Forecasting is a mug’s game, but here’s mine: there will be a general election in May/June 2009. Gordon Brown will lose his majority in the House of Commons, but will return to power as leader of a Labour-Liberal Democrat coalition government. This will be called a National Government of Reconstruction and David Cameron will be invited to join it, but will refuse.
The Scottish National Party will lose Glasgow East in the May election and Alex Salmond will fail to deliver half of his forecast of 20 MPs. The Scottish government will encounter a succession of crises as its budgetary plans come unstuck in the recession and thousands of Scots lose their jobs. The opposition parties in Holyrood will attempt to topple the minority Nationalist administration in the autumn budgetary crisis, but will fail leaving Alex Salmond crowing at the year end.
The general election will be announced in the week after the Prime Minister hosts the G20 summit of world economic leaders in London in April 2009. The newly-installed President of the United States, Barack Obama, will commend Gordon Brown’s management of the economic crisis and call on the world to unite behind the PM’s second global financial stimulus package. The G20 will call for an international programme of investment to tackle the effects of climate change. America and China will fail to agree on the precise terms of this. The two nations will also accuse each other of introducing protectionist measures as world trade slumps and a global recession takes hold.
Gordon Brown will be accused of “cutting and running” by holding a Spring election when the world economy is heading for disaster and unemployment rising to 3 million. The Conservative leader, David Cameron, will claim that Brown is not telling the nation the truth about just how bad the economic recession is going to be. Brown will reply that the previous two Labour administrations have been four year terms of government – 1997-2001 and 2001-2005 – and that he is merely following precedent established by Tony Blair. He will admit that the economic situation is serious, that things have got worse since the start of 2009, and that he needs a mandate from the people of Britain to launch the next economic recovery package which will take borrowing to 60% of GDP.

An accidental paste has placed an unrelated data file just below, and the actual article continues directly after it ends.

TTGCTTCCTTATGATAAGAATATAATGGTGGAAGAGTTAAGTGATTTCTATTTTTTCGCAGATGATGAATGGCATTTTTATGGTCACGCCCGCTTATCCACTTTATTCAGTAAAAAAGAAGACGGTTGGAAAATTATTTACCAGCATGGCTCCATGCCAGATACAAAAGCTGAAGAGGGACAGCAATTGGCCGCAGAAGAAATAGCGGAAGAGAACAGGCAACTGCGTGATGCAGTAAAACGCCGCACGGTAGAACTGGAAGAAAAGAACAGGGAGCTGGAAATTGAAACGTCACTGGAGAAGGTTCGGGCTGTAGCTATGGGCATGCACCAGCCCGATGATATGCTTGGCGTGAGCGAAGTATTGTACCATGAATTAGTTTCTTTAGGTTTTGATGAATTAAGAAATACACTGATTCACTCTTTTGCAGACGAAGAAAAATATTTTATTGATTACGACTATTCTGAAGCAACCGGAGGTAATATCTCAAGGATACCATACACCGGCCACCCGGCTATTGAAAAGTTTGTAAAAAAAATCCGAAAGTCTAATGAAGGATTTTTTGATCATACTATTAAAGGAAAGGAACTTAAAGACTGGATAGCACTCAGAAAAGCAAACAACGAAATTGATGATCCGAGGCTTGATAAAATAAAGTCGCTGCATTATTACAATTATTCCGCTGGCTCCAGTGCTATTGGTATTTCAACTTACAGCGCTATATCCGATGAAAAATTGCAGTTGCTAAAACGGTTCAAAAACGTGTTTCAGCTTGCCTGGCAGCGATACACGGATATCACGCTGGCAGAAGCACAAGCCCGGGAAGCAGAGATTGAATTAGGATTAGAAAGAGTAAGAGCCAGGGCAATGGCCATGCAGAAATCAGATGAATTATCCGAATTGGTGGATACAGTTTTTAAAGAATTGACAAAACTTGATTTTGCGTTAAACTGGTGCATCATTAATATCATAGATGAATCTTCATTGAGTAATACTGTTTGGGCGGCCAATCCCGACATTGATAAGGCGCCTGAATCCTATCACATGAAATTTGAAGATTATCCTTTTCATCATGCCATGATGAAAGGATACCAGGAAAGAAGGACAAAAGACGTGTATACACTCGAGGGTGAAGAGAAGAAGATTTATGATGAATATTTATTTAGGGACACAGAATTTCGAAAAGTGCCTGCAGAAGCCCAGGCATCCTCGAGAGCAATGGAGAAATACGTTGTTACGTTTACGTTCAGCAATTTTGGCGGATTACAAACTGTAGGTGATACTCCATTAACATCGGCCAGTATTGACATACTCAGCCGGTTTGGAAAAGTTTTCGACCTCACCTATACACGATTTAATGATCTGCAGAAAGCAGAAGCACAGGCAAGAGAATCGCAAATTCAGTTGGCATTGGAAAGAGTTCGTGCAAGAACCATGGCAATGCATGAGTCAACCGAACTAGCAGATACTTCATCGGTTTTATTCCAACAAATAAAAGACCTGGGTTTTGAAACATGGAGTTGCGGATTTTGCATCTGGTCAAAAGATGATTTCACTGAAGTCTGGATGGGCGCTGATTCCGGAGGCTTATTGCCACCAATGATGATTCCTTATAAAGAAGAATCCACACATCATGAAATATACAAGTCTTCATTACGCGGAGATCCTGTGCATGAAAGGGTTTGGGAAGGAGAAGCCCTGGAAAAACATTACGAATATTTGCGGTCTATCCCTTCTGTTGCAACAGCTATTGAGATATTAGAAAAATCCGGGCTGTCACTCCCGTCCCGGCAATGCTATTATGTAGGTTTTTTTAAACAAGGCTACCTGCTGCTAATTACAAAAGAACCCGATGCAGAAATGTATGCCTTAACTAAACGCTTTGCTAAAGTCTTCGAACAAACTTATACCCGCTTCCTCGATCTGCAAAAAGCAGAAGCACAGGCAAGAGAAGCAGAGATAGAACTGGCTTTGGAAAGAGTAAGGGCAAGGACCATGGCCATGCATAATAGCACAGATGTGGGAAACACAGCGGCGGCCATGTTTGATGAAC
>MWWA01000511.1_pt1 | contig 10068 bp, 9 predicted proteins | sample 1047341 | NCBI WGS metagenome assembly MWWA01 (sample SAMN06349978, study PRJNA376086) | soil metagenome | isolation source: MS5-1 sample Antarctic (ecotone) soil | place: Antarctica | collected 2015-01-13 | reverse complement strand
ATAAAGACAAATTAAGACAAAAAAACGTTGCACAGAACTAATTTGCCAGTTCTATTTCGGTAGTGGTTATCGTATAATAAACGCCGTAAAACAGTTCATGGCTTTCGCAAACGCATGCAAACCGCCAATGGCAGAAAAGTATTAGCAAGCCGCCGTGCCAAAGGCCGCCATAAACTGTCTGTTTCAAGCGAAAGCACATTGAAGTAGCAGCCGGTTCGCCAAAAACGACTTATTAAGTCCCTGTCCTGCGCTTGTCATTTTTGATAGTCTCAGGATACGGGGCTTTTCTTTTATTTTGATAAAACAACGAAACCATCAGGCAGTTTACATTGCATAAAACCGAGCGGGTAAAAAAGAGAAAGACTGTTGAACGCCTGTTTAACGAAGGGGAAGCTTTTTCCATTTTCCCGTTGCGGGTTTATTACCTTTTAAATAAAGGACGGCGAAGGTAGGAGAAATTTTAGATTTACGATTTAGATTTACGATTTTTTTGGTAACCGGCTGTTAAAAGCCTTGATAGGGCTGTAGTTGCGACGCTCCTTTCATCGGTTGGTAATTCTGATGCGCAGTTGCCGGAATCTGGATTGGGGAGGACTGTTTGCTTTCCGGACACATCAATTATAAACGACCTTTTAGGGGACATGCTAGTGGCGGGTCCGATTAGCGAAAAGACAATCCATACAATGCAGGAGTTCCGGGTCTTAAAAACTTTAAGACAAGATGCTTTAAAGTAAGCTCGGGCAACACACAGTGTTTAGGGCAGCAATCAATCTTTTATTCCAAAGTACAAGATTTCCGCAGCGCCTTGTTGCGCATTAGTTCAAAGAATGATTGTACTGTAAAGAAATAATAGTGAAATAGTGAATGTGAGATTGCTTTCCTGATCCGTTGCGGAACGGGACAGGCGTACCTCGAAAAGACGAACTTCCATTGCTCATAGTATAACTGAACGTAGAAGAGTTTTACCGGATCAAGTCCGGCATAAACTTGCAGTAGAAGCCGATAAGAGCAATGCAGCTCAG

Property prices will continue to decline and by the end of the year the average house will be worth 35% less than in August 2007. Nowhere will the fall in house prices be more marked than in Edinburgh where the crisis in the financial services sector will deepen. RBS and HBOS will suffer further write downs and losses requiring another injection of public funds and a further extension of public ownership. On the bright side, the Homecoming celebrations centred on the 250th anniversary of Robert Burns will be an unexpected success as visitors come to Scotland in record numbers to benefit from the huge fall in the value of the pound.